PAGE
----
IFRC


Red Cross volunteer uses lessons learned during Ebola to shape his future

Published: 13 April 2016 7:10 CET

By: Katherine Mueller, IFRC

He is the soft spoken one of the group. A gentle soul. A young man who learns a lot through the simple act of observation. Once committed to a cause, he sees it through, even when faced with much adversity. “I almost quit,” Kandeah Kamara admits, reflecting back on his work as a member of the Sierra Leone Red Cross Society safe and dignified burial team during the Ebola outbreak. “But I sat back and thought, if I leave this work, who will do it? It is our community and our people are dying, so I decided to continue.”

A first aid volunteer with the Red Cross before Ebola, Kandeah was used to being welcomed in communities. He was confident that the emblem of the Red Cross would protect him. It was very different with Ebola. “We were given t-shirts but we wouldn’t wear them because they had the word Ebola on them and we would be stoned,” he says. “When we reached one village, we were almost beaten. We were not welcome at all. As soon as they saw us, they said we were taking Ebola to the communities.”

Shunned by his own family, Kandeah was left with few options on where to turn. “I had nowhere to go. I went to a friend who had a kiosk at the junction. It was in that kiosk that I was sleeping. It was empty, and I slept on the ground, but he gave me a blanket to sleep on.”

The situation grew even more tenuous following the death of a prominent medical doctor in Sierra Leone. “People said ‘you don’t know nothing about medicine. You see a medical man died. What about you? You don’t know nothing about medical’.”

And it was true. Kandeah had basic first aid training, but it was nothing that would prepare him for responding to the world’s deadliest Ebola outbreak. So the 21-year-old listened very intently to the instructions provided during training by the World Health Organization, Médecins Sans Frontières, and the Red Cross. He practiced what they preached, and ensured his team members were doing the same. He was invited to travel across the country, training other Red Cross teams as the virus spread. “For me, I think I was very safe because I knew I was well protected. I knew nothing would happen to me.”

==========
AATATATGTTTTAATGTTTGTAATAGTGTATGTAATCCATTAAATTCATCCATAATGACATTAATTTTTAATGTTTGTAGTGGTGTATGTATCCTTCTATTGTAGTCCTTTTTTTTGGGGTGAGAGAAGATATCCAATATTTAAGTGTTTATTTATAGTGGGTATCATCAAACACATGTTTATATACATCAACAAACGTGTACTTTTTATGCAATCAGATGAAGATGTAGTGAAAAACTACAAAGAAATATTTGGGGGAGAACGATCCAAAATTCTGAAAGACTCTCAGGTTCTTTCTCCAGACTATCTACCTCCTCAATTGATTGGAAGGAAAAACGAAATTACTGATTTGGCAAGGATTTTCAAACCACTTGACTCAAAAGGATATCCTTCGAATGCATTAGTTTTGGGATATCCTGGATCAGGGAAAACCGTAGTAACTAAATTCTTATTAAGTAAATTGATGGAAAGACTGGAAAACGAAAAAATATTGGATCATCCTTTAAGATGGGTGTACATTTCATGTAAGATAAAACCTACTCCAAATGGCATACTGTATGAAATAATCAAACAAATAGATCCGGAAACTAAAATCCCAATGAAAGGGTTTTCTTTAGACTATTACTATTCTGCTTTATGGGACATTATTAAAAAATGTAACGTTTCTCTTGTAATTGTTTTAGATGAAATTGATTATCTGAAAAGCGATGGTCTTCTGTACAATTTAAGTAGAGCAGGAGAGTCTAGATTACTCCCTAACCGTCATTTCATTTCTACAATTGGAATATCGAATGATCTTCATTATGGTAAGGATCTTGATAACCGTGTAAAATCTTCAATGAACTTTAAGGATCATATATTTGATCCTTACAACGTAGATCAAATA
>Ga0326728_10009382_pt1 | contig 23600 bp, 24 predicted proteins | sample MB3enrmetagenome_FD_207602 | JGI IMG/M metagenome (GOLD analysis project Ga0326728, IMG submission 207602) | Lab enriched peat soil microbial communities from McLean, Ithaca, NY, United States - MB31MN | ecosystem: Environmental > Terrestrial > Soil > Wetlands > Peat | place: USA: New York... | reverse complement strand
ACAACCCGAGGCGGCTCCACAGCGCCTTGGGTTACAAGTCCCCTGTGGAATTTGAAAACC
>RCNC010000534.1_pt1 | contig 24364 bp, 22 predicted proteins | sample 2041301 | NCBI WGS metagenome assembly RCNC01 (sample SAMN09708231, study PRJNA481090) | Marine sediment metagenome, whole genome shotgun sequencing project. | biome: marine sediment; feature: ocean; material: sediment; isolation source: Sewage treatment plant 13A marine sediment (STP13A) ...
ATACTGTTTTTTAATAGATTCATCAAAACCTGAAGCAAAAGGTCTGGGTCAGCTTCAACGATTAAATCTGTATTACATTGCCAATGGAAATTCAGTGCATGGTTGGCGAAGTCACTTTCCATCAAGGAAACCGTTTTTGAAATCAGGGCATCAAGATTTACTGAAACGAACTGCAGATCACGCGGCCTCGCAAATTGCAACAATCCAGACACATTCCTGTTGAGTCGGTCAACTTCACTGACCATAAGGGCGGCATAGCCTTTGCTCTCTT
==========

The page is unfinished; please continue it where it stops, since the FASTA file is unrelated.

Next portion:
Recognizing the risk involved in the task at hand, the Red Cross began offering financial incentives to the burial team members, hazard pay if you will. “When we started on 17 July 2014, there was no incentive but still we volunteered,” says Kandeah. “It is why we are volunteers.” Collectively, Red Cross teams buried more than 28,000 people during the Ebola outbreak. Not one team member became infected with Ebola.

Forgiveness and looking forward

Kailahun district in eastern Sierra Leone, where Kandeah worked during the outbreak, has not seen a case of Ebola in one year. Life is returning to normal and Kandeah and his team are being accepted again although, “some people are still taunting me about the incentive, saying that once the Ebola money finishes I will be back at square one.

“But I have it in me that before the money finishes, I will have done something that will improve my future.” To start, he has found a room to rent. It is sparsely furnished, and he has few possessions, but he is satisfied with what he has achieved. Proud that his efforts helped bring Ebola to an end. “I feel very proud. I feel I am a hero,” he says without a hint of boastfulness.

The Red Cross and UNDP have joined together to help 800 burial team members in Sierra Leone reintegrate into their communities. Members can choose from business skills development, vocational training or continuing their education. “I will use this project to take driver training,” says Kandeah. “I want to drive across my beautiful country.” Not for Ebola this time, but for the betterment of his future.

In Sierra Leone, the International Federation of Red Cross and Red Crescent Societies’ (IFRC) recovery plan of 44 million Swiss francs focuses on providing support to people affected by the outbreak, and includes activities related to strengthening resilience to future disease outbreaks, improving access to health care and psychosocial support, improving food security and livelihoods; and National Society development. The recovery plan is currently 1 per cent funded. 




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